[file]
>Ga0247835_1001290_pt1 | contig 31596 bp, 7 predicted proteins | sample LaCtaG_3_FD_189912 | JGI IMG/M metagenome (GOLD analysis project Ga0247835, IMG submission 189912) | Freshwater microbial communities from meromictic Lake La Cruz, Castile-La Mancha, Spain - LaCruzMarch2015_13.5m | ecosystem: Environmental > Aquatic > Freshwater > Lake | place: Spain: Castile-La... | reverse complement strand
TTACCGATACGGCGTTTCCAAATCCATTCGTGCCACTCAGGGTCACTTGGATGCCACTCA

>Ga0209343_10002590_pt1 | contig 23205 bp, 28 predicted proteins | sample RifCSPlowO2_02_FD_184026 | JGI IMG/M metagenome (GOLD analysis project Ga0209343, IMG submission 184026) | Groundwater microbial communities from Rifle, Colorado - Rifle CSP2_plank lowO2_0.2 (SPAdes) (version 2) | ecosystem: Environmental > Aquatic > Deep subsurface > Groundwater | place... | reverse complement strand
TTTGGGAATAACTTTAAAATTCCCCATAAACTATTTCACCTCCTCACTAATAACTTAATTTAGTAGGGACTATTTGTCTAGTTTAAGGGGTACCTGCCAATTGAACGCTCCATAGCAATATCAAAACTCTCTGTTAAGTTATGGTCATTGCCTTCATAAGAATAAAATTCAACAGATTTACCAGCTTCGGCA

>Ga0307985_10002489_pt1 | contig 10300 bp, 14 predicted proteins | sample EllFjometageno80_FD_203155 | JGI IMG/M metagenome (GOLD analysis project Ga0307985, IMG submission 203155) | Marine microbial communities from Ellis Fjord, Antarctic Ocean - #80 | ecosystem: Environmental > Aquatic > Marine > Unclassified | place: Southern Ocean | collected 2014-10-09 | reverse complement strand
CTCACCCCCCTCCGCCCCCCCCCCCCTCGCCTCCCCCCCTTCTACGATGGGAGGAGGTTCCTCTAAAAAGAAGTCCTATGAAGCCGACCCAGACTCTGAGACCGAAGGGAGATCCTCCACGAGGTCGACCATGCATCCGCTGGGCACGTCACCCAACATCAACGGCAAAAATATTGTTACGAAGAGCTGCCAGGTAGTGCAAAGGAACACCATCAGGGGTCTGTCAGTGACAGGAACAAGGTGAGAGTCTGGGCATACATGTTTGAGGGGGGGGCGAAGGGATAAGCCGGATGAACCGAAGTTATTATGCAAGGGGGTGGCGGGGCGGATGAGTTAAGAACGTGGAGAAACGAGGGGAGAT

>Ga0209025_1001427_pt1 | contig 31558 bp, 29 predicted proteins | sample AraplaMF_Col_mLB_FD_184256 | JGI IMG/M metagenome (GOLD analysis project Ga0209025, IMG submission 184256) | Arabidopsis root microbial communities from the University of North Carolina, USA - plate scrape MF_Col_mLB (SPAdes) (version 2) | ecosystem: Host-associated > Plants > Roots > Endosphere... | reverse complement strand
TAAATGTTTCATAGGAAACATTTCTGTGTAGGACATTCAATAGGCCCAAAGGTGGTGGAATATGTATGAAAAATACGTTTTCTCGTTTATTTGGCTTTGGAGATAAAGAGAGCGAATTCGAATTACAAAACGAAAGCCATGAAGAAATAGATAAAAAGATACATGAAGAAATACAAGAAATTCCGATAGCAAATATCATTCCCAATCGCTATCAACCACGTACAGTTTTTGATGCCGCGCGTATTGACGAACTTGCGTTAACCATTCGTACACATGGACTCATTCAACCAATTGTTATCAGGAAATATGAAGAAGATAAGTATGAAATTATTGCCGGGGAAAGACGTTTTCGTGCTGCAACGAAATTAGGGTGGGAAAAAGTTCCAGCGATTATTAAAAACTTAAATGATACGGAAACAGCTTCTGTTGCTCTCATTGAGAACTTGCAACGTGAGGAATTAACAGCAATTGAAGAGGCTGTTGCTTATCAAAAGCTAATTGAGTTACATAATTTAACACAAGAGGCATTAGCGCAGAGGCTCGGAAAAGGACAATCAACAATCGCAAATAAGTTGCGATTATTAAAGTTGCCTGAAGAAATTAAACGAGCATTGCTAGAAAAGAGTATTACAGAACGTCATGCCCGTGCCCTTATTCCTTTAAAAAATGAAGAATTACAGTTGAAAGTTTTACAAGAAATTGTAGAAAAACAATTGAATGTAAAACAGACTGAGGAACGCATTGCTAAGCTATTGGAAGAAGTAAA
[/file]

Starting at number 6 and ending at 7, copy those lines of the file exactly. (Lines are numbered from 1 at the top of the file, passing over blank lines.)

CTCACCCCCCTCCGCCCCCCCCCCCCTCGCCTCCCCCCCTTCTACGATGGGAGGAGGTTCCTCTAAAAAGAAGTCCTATGAAGCCGACCCAGACTCTGAGACCGAAGGGAGATCCTCCACGAGGTCGACCATGCATCCGCTGGGCACGTCACCCAACATCAACGGCAAAAATATTGTTACGAAGAGCTGCCAGGTAGTGCAAAGGAACACCATCAGGGGTCTGTCAGTGACAGGAACAAGGTGAGAGTCTGGGCATACATGTTTGAGGGGGGGGCGAAGGGATAAGCCGGATGAACCGAAGTTATTATGCAAGGGGGTGGCGGGGCGGATGAGTTAAGAACGTGGAGAAACGAGGGGAGAT

>Ga0209025_1001427_pt1 | contig 31558 bp, 29 predicted proteins | sample AraplaMF_Col_mLB_FD_184256 | JGI IMG/M metagenome (GOLD analysis project Ga0209025, IMG submission 184256) | Arabidopsis root microbial communities from the University of North Carolina, USA - plate scrape MF_Col_mLB (SPAdes) (version 2) | ecosystem: Host-associated > Plants > Roots > Endosphere... | reverse complement strand